5 Tips to Exercise When You Do Not Want To

by Greta Heddy

September 3, 2014

I do not like exercise. I don't like to sweat either. "Exercise" is a four-letter word in my vocabulary. And, yet, exercise is good for us. Even if you don't buy into the weight loss benefits of exercise (which I don't), exercise is still good for building muscle, gaining strength, and pouring those wonderful endorphins into our brains. Exercise helps us sleep better at night, be more emotionally stable, and all around helps us be a better us.

Most exercise articles give lists upon lists of ways to exercise, places to exercise, and with whom to exercise.

This is not that kind of article. I'm going to list some ways for you to get your unique self in your unique situation to exercise for your unique reasons.

1. Know Who You Really Are

Ask yourself what worked in the past. Think back to your childhood. Kids never "exercise,” they play. Whether it’s a sport or game like tag or hide and seek they have fun. Biking around the neighborhood, climbing trees and fences, building tree houses and forts, hiking in the wood, running everywhere, they have fun at it. Sept._3_1_Know_who_you_really_are

Ask your inner child (that little girl who still resides in your psyche) what might be fun to do! Are you a morning or night person? Do you like to exercise outside, or inside at a gym or at home? Do you swim and are near a pool with hours that fit your schedule? Would you prefer to sneak exercise into your routine, like having an exercise ball instead of a chair at your desk, or walking up stairs instead of the elevator, or would you like the camaraderie of a martial arts class after your day in the office? Do you like to exercise with your children or prefer exercise to be alone time? Do you like a personal trainer that bosses you like a drill sergeant or would you prefer a kinder, gentler instructor? Only you know for sure. Choose exercise(s) that fit into your current situation three to five times a week.

I’m a hermit exerciser. I loathe working out with others with the exception of dance classes which don't feel like exercise to me - they feel like fun! I get easily bored with routine activities. I have a flexible work schedule, which makes planning exercise time a challenge.

My favorite exercises are reading, knitting and watching movies, but recently, I decided I needed to really exercise. Though I've successfully gone to a gym in the past, this time I chose some aerobic/strength-building exercise videos by Teresa Tapp, plus a yoga video for "inflexible people." I have the benefit of an instructor but on my own time schedule and in my own living room. After I memorize the routines, I plan to mute the videos and listen to audio books, music, or movies while I work out so I don't get bored.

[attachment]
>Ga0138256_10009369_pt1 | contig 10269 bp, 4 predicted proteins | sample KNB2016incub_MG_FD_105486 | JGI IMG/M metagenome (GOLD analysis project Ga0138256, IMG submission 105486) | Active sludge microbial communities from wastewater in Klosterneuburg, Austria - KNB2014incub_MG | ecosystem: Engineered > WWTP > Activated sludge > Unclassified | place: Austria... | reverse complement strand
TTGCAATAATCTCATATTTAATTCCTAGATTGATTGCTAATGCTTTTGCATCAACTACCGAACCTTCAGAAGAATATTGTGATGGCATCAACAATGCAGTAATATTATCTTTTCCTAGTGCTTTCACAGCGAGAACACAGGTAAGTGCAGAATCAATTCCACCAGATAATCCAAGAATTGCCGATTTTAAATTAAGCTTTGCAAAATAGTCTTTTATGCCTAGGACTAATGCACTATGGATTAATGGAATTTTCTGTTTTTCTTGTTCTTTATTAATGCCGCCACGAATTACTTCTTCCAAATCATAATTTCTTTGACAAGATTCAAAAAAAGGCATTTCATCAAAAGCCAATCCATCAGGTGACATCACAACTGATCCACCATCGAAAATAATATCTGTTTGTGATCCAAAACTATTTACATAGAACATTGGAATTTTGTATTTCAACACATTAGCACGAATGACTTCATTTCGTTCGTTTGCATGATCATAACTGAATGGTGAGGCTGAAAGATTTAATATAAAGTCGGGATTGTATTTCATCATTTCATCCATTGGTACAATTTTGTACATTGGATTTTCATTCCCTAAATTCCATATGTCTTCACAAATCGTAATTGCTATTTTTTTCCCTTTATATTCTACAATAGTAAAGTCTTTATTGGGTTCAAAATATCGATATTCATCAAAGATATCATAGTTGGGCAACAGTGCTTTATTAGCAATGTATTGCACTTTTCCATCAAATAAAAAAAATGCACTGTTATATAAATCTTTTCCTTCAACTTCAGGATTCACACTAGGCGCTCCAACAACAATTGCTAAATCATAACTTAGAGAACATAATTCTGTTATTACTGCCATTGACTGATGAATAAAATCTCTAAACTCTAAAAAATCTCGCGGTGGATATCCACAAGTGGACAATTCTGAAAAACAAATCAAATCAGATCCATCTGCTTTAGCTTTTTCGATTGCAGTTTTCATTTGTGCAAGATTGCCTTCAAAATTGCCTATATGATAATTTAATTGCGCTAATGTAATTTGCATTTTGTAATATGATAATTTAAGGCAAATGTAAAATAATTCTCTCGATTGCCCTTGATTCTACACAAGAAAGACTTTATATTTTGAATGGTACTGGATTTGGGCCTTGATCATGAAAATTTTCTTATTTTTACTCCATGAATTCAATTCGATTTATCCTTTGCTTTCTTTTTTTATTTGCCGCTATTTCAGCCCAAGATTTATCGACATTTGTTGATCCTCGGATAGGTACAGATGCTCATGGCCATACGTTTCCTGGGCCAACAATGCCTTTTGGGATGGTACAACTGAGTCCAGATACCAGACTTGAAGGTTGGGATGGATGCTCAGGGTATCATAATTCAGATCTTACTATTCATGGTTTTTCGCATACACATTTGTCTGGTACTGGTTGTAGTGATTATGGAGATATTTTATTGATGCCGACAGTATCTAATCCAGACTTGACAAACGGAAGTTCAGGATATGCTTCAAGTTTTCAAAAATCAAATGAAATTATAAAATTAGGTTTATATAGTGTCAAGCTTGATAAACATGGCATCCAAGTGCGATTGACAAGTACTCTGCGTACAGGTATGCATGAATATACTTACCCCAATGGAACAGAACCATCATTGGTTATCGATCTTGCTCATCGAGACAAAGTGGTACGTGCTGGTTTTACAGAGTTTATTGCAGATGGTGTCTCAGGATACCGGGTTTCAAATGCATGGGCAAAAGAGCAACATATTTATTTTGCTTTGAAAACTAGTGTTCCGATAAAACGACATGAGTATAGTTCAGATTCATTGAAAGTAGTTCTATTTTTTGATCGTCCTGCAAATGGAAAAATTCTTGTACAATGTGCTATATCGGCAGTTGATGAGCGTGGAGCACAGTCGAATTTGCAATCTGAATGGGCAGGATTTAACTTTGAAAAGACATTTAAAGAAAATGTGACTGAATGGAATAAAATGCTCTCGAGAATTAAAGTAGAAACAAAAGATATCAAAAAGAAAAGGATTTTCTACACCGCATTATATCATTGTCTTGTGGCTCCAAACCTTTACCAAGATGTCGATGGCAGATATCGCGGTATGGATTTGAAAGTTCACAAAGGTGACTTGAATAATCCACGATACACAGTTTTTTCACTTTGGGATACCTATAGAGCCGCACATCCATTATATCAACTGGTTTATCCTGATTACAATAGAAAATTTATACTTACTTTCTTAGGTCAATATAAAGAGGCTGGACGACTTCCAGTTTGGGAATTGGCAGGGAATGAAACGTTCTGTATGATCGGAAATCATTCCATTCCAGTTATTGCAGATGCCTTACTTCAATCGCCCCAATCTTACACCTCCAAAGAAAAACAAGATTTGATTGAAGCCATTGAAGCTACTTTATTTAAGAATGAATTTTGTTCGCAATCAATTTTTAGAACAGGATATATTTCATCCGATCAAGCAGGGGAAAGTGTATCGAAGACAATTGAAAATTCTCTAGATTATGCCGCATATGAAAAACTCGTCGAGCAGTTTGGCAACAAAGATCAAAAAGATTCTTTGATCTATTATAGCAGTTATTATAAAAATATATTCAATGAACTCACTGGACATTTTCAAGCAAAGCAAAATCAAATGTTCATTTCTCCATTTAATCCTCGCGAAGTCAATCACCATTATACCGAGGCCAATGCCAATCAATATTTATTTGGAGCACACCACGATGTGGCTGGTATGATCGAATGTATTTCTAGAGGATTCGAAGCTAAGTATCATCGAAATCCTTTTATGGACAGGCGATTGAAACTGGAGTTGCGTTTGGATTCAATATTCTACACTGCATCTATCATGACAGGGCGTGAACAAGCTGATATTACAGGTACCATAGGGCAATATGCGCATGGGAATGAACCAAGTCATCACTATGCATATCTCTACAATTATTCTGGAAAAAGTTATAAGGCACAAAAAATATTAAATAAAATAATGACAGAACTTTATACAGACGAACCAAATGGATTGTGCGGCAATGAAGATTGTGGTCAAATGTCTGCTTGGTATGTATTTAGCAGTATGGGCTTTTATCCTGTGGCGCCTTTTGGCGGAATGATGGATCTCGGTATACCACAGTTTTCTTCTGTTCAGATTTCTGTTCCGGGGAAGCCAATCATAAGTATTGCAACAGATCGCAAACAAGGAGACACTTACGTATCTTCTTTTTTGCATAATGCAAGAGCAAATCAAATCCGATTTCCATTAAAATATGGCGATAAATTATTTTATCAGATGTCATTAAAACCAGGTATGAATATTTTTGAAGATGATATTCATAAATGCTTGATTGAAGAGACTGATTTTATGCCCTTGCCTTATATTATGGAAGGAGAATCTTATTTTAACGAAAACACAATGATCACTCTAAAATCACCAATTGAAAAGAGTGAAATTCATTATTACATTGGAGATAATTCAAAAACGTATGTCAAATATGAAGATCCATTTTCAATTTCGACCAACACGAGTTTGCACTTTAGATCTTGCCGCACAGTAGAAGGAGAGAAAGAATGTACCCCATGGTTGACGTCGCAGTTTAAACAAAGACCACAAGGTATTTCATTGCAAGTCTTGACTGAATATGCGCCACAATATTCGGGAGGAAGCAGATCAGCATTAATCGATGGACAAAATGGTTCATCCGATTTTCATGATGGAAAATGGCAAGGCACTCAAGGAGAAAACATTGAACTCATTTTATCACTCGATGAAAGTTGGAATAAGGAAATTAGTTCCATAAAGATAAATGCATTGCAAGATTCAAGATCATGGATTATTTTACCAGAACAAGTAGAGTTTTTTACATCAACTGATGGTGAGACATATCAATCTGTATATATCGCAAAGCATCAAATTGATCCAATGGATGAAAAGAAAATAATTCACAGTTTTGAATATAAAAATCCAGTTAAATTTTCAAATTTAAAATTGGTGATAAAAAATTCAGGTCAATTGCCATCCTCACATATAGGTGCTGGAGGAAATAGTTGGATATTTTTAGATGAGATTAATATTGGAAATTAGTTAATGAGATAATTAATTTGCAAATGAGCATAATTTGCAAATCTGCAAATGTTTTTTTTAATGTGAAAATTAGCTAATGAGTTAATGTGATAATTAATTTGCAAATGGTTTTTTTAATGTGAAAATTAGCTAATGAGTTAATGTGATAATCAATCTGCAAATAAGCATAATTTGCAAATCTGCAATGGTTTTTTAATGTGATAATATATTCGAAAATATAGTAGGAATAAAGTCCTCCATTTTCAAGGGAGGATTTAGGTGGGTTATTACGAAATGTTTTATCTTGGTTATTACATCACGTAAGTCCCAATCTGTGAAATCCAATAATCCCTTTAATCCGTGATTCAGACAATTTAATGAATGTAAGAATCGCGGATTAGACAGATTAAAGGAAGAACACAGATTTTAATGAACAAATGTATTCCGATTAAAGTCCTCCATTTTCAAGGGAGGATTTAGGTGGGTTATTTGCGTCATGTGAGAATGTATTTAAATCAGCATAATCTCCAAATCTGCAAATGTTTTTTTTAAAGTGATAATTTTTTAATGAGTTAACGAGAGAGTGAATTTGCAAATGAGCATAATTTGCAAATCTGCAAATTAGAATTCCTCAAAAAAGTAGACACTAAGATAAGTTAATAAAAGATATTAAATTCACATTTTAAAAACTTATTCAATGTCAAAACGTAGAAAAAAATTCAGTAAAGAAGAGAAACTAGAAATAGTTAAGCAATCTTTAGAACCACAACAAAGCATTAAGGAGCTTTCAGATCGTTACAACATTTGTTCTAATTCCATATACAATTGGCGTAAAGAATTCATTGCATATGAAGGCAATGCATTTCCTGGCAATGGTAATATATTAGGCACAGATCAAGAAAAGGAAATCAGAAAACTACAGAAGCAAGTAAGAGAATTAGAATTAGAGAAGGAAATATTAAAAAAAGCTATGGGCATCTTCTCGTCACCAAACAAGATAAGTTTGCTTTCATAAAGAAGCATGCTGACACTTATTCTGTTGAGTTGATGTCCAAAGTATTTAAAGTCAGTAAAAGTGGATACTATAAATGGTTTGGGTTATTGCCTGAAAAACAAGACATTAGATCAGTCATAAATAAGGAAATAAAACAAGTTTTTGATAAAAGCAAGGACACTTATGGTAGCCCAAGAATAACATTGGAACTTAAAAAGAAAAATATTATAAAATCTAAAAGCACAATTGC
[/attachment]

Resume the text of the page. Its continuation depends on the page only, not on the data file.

2. Find Juicy Reasons for Exercising

This is where your inner child really comes in. (I named mine Jane.) You, of course, have grown-up reasons to exercise, but we all know that it's the child-like reasons that keep us moving forward on our goals.Sept._3_2_Find_Juicy_Reason

My personal grown-up reason for exercising this year: I recently developed tendonitis in my left shoulder which I already have in my elbows. The way to deal with tendonitis is to strengthen the muscles around the joints where it hurts. I want to be stronger and more flexible so my body doesn't hurt.

Jane could care less about that. Here are some of her juicy reasons for exercising:

 - Be strong/flexible enough to belly dance.

- Keep up with kids and grandkids. Play with them without getting tired.

- Walk up and down stairs without knees hurting.

- Beat my spouse in a race.

- Look good in my belly dance costumes or Renaissance Fair garb.

- Get compliments from family, friends, and/or strangers.

- Jump up and down and have my pants fall off because they're loose (Jane's favorite reason).

- Have my chest stick out farther than my stomach.

- Weigh less than my spouse. (Hmmm. Jane is just a little competitive, isn't she?)

- Have defined muscles in my arms and legs.

Brainstorm with your inner child. She may surprise you with why you really want to exercise. No reason is too childish - after all, no one needs to know the "real" reason you're doing this. These are secret reasons. Just remember: only exercise for your reasons. Never exercise for someone else's.

3. Track Your Progress